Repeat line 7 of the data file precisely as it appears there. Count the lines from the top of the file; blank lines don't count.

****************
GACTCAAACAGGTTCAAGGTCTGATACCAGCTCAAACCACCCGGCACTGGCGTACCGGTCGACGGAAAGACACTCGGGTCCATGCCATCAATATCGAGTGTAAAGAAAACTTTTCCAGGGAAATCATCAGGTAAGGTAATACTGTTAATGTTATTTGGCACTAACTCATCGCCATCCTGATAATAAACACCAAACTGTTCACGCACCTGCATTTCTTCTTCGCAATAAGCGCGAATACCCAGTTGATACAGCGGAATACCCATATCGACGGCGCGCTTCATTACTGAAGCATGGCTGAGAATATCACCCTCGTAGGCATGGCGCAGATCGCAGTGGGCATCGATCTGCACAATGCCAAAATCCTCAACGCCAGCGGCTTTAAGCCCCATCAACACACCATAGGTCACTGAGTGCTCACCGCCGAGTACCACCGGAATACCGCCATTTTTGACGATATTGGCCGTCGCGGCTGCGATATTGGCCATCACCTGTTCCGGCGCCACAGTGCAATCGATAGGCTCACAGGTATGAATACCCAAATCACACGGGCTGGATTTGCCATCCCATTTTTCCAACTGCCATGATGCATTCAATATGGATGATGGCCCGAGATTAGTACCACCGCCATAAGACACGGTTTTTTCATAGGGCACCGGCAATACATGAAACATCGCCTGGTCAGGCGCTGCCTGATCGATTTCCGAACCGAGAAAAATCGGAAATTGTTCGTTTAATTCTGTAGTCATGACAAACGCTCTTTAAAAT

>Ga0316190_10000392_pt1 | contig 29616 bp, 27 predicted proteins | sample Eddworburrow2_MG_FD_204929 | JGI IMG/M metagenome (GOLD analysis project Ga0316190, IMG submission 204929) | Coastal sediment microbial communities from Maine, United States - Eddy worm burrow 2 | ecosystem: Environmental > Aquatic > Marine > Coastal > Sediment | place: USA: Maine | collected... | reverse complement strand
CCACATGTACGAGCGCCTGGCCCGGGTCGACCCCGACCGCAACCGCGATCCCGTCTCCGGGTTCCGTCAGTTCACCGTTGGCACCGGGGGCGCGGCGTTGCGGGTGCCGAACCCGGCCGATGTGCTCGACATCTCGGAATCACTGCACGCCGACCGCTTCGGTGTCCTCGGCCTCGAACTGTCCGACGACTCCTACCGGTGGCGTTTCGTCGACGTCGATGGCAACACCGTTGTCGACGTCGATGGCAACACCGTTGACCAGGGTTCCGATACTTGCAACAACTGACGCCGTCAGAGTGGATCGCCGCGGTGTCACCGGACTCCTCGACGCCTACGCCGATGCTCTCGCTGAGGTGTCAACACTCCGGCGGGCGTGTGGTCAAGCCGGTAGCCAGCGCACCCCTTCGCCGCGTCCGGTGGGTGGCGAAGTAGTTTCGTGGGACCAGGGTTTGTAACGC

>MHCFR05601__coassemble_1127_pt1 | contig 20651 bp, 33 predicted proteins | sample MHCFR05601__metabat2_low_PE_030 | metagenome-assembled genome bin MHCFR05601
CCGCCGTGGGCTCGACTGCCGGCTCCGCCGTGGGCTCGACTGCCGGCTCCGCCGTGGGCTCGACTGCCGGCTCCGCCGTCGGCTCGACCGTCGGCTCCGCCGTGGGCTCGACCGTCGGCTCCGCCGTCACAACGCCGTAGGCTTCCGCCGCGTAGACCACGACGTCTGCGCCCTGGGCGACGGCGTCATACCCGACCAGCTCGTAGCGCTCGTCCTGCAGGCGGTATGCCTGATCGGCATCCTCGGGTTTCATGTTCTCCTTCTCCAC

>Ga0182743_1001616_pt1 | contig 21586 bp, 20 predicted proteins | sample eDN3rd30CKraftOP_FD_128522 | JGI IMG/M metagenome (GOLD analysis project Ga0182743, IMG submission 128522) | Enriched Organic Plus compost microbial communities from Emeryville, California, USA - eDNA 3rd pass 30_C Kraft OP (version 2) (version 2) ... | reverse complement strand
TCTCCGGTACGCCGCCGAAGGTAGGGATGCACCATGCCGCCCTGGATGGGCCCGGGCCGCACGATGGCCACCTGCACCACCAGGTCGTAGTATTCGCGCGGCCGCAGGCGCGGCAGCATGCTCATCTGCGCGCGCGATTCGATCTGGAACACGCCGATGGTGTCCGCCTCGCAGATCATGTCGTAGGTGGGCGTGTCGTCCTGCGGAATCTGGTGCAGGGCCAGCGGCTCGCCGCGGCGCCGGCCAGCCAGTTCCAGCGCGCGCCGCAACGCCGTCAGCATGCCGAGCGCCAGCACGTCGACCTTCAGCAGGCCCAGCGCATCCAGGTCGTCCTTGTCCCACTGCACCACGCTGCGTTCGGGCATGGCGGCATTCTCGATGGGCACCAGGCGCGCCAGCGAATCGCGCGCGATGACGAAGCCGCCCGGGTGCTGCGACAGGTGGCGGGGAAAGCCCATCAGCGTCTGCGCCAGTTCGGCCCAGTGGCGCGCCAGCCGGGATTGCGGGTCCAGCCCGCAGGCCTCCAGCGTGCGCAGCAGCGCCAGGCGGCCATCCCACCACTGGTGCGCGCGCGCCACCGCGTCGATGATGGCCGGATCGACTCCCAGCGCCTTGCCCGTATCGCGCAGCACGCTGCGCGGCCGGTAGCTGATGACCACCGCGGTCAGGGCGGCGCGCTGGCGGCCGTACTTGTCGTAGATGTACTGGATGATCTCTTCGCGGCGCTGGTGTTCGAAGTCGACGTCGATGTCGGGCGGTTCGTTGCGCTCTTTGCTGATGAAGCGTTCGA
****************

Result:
TCTCCGGTACGCCGCCGAAGGTAGGGATGCACCATGCCGCCCTGGATGGGCCCGGGCCGCACGATGGCCACCTGCACCACCAGGTCGTAGTATTCGCGCGGCCGCAGGCGCGGCAGCATGCTCATCTGCGCGCGCGATTCGATCTGGAACACGCCGATGGTGTCCGCCTCGCAGATCATGTCGTAGGTGGGCGTGTCGTCCTGCGGAATCTGGTGCAGGGCCAGCGGCTCGCCGCGGCGCCGGCCAGCCAGTTCCAGCGCGCGCCGCAACGCCGTCAGCATGCCGAGCGCCAGCACGTCGACCTTCAGCAGGCCCAGCGCATCCAGGTCGTCCTTGTCCCACTGCACCACGCTGCGTTCGGGCATGGCGGCATTCTCGATGGGCACCAGGCGCGCCAGCGAATCGCGCGCGATGACGAAGCCGCCCGGGTGCTGCGACAGGTGGCGGGGAAAGCCCATCAGCGTCTGCGCCAGTTCGGCCCAGTGGCGCGCCAGCCGGGATTGCGGGTCCAGCCCGCAGGCCTCCAGCGTGCGCAGCAGCGCCAGGCGGCCATCCCACCACTGGTGCGCGCGCGCCACCGCGTCGATGATGGCCGGATCGACTCCCAGCGCCTTGCCCGTATCGCGCAGCACGCTGCGCGGCCGGTAGCTGATGACCACCGCGGTCAGGGCGGCGCGCTGGCGGCCGTACTTGTCGTAGATGTACTGGATGATCTCTTCGCGGCGCTGGTGTTCGAAGTCGACGTCGATGTCGGGCGGTTCGTTGCGCTCTTTGCTGATGAAGCGTTCGA